Now a Residence Inn, Old Federal Building retains historic touches

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Posted: Saturday, September 14, 2013 12:00 am

Guests entering a hotel room at Omaha's new Residence Inn by Marriott will walk down a wide, historic corridor and pull open a stately black door trimmed with brass fixtures.

On the other side, literally the other side of the same door, they'll see the door color has changed to bright white and its hardware to stainless steel. The room itself is a prototype of Marriott's newest suite.

The step through a virtual time zone — from the early 1930s-era hallway into contemporary apartment-like quarters — is a hallmark of the converted Residence Inn set to open at 15th and Dodge Streets within a few weeks. General Manager Kyle Highberg didn't have an exact date.

The 152-room hotel stands out from other Marriotts because modern rooms and amenities were retrofitted to a historic landmark, formerly the Omaha Federal Building. Developers hope the blend of history with modern comforts and conveniences will lure extended-stay customers.

The $23 million transformation that began in spring 2012 brings to life a 12-story former office building that had sat vacant the last few years. Built as part of President Franklin D. Roosevelt's New Deal, the 120,000-square-foot structure is considered a Stripped Classical architectural style with art deco influences.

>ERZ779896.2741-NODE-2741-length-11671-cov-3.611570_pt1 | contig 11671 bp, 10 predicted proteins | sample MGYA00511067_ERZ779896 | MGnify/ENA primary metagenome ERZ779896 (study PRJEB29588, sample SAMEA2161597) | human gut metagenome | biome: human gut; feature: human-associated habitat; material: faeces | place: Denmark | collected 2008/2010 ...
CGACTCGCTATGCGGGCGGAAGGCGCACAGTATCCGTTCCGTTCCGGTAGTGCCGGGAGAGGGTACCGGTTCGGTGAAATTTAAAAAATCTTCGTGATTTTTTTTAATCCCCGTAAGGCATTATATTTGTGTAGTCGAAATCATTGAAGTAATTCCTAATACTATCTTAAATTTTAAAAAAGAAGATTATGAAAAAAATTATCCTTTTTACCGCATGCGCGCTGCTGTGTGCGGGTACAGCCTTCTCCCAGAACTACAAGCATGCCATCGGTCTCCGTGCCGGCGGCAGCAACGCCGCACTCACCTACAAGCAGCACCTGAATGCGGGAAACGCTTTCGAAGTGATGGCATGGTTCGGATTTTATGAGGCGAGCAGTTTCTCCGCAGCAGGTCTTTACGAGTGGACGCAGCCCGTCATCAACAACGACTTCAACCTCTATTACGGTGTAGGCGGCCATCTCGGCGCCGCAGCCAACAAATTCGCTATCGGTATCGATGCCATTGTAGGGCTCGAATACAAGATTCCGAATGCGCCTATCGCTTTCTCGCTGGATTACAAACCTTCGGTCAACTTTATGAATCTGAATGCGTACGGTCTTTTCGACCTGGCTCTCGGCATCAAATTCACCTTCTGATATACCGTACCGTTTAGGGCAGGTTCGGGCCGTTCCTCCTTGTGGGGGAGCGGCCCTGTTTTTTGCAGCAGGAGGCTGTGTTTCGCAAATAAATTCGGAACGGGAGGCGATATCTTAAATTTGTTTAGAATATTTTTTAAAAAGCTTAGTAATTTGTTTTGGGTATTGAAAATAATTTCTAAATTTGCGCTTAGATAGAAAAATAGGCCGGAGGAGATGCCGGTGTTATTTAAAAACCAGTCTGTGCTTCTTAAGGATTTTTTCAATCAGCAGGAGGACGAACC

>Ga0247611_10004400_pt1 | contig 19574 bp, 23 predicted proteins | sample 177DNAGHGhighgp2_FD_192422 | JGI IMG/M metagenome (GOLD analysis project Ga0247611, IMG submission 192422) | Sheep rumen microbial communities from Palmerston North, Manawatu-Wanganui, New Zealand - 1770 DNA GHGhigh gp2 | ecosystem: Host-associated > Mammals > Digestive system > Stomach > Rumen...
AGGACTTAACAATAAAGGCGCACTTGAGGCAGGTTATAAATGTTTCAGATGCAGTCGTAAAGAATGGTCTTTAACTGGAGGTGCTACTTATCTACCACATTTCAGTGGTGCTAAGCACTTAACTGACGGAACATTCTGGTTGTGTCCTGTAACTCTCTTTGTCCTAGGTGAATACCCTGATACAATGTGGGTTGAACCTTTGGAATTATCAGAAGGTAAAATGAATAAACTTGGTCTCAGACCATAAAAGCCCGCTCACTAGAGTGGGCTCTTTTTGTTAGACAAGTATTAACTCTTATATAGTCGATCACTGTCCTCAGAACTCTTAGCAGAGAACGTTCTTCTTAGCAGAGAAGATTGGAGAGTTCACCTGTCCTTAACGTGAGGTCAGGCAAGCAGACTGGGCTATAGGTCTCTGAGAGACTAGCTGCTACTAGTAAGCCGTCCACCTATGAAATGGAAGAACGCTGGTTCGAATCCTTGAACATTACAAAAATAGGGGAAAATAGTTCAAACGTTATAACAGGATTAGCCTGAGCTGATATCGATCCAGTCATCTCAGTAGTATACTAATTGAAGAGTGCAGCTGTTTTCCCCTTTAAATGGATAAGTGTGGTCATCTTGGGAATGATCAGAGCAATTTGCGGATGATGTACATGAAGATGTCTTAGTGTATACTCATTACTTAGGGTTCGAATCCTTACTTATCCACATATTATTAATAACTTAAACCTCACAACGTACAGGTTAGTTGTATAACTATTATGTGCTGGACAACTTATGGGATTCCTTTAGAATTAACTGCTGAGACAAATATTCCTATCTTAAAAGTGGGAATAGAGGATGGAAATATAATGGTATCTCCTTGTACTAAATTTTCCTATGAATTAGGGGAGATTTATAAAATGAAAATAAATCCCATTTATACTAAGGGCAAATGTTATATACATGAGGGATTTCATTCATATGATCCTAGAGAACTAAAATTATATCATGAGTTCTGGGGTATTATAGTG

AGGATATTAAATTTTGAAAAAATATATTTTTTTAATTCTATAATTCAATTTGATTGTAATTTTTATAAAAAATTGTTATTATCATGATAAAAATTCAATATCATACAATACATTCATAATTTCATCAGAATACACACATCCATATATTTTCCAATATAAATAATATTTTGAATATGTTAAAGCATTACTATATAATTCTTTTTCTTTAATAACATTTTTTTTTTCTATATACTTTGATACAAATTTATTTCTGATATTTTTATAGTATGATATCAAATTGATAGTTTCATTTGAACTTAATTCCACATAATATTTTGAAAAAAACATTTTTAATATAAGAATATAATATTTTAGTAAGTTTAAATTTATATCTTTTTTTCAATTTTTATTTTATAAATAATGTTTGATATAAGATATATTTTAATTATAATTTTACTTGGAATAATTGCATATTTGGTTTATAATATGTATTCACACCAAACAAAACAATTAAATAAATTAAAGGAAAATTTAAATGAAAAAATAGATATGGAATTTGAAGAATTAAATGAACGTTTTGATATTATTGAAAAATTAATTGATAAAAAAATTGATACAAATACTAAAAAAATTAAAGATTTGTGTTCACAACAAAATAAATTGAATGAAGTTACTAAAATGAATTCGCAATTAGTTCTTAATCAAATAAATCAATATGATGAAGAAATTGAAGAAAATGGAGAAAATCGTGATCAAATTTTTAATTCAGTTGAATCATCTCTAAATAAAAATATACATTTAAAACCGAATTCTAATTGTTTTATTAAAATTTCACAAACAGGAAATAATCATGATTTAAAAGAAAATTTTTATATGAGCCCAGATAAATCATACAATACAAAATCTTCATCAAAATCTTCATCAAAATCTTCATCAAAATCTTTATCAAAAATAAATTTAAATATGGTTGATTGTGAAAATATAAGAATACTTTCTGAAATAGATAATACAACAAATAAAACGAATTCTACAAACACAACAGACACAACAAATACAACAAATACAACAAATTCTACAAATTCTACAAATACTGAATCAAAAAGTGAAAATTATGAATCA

Because of its historic status, developers had to preserve its early character and, when possible, original materials.

Hallways retained their wider size. Much of the baseboard is original marble. “Blank” doors dot hallways to retain the feel of old federal offices.

Other features guests won't see at more typical Residence Inns.

>> Three Great Depression-era vault doors — from the former home of federal branches including the Secret Service, Army Corps of Engineers and District Court — are displayed in the main-floor hearth room.

>> A 1934 FBI Most Wanted poster that was uncovered now adorns a wall where guests can eat breakfast.

>> Three upper-level guest rooms have large walkout terraces. When returning inside, the deck-goers will see up close the art deco brick detail on the building's exterior.

“You're not going to get this view in suburbia,” said Katrina Stoffel of Omaha's Alley Poyner Macchietto, project designer.

First Hospitality Group Inc. of Rosemont, Ill., teamed up with Nelson Construction to convert the building.

Guest rooms are equipped with contemporary furnishings, including 42-inch high-definition TVs, work stations, power blinds, fluffy beds framed by oversized metal headboards and full kitchens with stainless steel appliances.

What once was a playground for a child care center is an outdoor patio area and fire pit. Meeting rooms are available.

Without a swimming pool, the hotel offers a free game and video room with a poker table.

Valet parking is available, a change from its final years as an office building, when federal security allowed no cars to linger around the building.

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